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Devices that convert electrical power to mechanical power run the industrial world, including pumps, compressors, motors, conveyors, robots and more. Voltage signals that control these electro-mechanical devices are a critical but unseen force. So how do you capture and see that unseen force?
Oscilloscopes (or scopes) test and display voltage signals as waveforms, visual representations of the variation of voltage over time. The signals are plotted on a graph, which shows how the signal changes. The vertical (Y) access represents the voltage measurement and the horizontal (X) axis represents time.
Most of today’s oscilloscopes are digital, which enables more detailed accurate signal measurements and fast calculations, data storage capabilities and automated analysis. Handheld digital oscilloscopes such as the Fluke ScopeMeter® Test Tools offer several advantages over benchtop models: They are battery operated, use electrically isolated floating inputs and also offer the advantage of embedded features that make oscilloscope usage easier and more accessible to a variety of workers.
The newest generation of ScopeMeter® Portable Oscilloscopes are designed to be operated quickly and easily in the field and can even share readings in real time over a smartphone app in order to receive consultation from colleagues or other experts, or to save data in the cloud for further analysis. These designs also make safety-certified measurements possible in CAT III 1000 V and CAT IV 600 V environments - a critical need for safely troubleshooting electrical devices in high-energy applications.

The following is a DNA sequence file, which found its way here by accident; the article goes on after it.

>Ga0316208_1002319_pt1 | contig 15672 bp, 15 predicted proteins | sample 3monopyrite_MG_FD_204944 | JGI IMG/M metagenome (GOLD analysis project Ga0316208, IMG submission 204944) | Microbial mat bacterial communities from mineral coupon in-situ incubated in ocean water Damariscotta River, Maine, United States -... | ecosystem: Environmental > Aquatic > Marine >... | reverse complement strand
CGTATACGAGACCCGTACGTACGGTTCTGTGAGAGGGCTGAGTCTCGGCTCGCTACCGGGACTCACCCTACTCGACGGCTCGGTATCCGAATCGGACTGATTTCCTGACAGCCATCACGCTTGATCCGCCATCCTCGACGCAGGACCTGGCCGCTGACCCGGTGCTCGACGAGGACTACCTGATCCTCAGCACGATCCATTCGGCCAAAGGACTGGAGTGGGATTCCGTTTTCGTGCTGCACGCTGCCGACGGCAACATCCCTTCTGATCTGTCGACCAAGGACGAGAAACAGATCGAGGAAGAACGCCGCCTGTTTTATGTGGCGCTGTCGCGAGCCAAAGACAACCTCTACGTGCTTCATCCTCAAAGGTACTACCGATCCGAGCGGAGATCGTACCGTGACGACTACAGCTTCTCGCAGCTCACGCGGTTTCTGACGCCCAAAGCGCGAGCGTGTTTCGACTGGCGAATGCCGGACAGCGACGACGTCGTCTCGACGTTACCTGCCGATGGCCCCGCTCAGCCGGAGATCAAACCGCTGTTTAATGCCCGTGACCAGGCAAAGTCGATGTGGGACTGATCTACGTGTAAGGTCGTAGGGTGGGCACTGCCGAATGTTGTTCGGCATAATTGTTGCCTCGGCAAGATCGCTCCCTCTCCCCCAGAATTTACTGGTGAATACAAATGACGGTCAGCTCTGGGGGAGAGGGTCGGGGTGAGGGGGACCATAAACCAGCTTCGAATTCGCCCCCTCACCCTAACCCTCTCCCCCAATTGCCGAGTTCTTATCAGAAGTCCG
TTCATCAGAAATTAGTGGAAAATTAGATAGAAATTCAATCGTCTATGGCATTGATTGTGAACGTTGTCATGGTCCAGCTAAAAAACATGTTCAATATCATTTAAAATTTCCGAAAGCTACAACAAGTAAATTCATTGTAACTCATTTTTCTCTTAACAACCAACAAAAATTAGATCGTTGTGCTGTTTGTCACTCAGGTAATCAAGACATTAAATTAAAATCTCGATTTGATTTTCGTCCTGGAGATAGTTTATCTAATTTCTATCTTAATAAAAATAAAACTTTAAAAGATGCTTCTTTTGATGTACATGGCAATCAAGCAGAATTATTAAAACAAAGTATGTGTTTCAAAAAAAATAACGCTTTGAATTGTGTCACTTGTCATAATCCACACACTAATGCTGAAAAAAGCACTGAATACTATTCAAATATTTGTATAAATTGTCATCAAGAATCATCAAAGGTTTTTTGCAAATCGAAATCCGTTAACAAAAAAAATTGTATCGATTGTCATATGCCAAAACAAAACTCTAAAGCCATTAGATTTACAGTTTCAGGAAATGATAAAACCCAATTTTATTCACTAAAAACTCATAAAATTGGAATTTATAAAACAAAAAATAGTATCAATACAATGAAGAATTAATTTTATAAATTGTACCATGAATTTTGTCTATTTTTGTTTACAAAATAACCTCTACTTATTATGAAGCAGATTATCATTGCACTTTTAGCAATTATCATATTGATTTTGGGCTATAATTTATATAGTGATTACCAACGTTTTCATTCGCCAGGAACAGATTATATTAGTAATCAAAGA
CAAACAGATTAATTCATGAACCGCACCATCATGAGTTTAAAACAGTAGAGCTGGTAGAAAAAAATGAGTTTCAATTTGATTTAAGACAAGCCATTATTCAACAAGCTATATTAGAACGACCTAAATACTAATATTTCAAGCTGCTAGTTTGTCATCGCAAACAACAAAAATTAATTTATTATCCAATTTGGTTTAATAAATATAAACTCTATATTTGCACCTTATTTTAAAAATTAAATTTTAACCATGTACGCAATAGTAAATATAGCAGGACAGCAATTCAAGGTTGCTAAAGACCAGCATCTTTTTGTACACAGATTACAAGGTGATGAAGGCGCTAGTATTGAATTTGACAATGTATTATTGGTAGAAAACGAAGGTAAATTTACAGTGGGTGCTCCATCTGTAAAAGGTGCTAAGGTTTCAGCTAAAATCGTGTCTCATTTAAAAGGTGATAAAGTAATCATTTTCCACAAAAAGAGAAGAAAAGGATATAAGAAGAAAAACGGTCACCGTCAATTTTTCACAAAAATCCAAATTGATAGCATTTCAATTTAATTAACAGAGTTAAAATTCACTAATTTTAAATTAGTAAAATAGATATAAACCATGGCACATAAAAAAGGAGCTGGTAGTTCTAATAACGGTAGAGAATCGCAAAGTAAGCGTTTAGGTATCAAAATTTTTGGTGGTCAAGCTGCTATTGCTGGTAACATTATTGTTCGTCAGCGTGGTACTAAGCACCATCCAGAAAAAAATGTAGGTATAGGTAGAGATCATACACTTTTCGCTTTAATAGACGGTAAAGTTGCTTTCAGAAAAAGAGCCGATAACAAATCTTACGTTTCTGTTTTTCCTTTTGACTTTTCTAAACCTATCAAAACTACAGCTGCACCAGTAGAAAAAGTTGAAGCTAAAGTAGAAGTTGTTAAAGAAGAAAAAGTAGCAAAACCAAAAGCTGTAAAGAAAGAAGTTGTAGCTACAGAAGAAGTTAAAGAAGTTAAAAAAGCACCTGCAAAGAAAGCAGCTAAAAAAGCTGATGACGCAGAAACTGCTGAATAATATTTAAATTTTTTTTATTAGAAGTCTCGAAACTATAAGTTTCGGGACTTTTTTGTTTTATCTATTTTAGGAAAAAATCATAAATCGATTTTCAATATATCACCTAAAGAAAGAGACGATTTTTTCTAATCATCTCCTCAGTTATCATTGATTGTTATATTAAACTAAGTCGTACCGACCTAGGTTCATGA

The graph on an oscilloscope can reveal important information:
• The voltage and current signals when operating as intended
• Signal anomalies
• Calculated frequency of an oscillating signal and any variations in frequency
• Whether signal includes noise and changes to the noise
Multimeter vs. oscilloscope
The difference between an oscilloscope and a DMM (Digital Multimeter) can be most simply stated as “pictures vs. numbers.” A DMM is a tool for making precise measurements of discrete signals, enabling readings of up to eight digits of resolution for the voltage, current or frequency of a signal. On the other hand...
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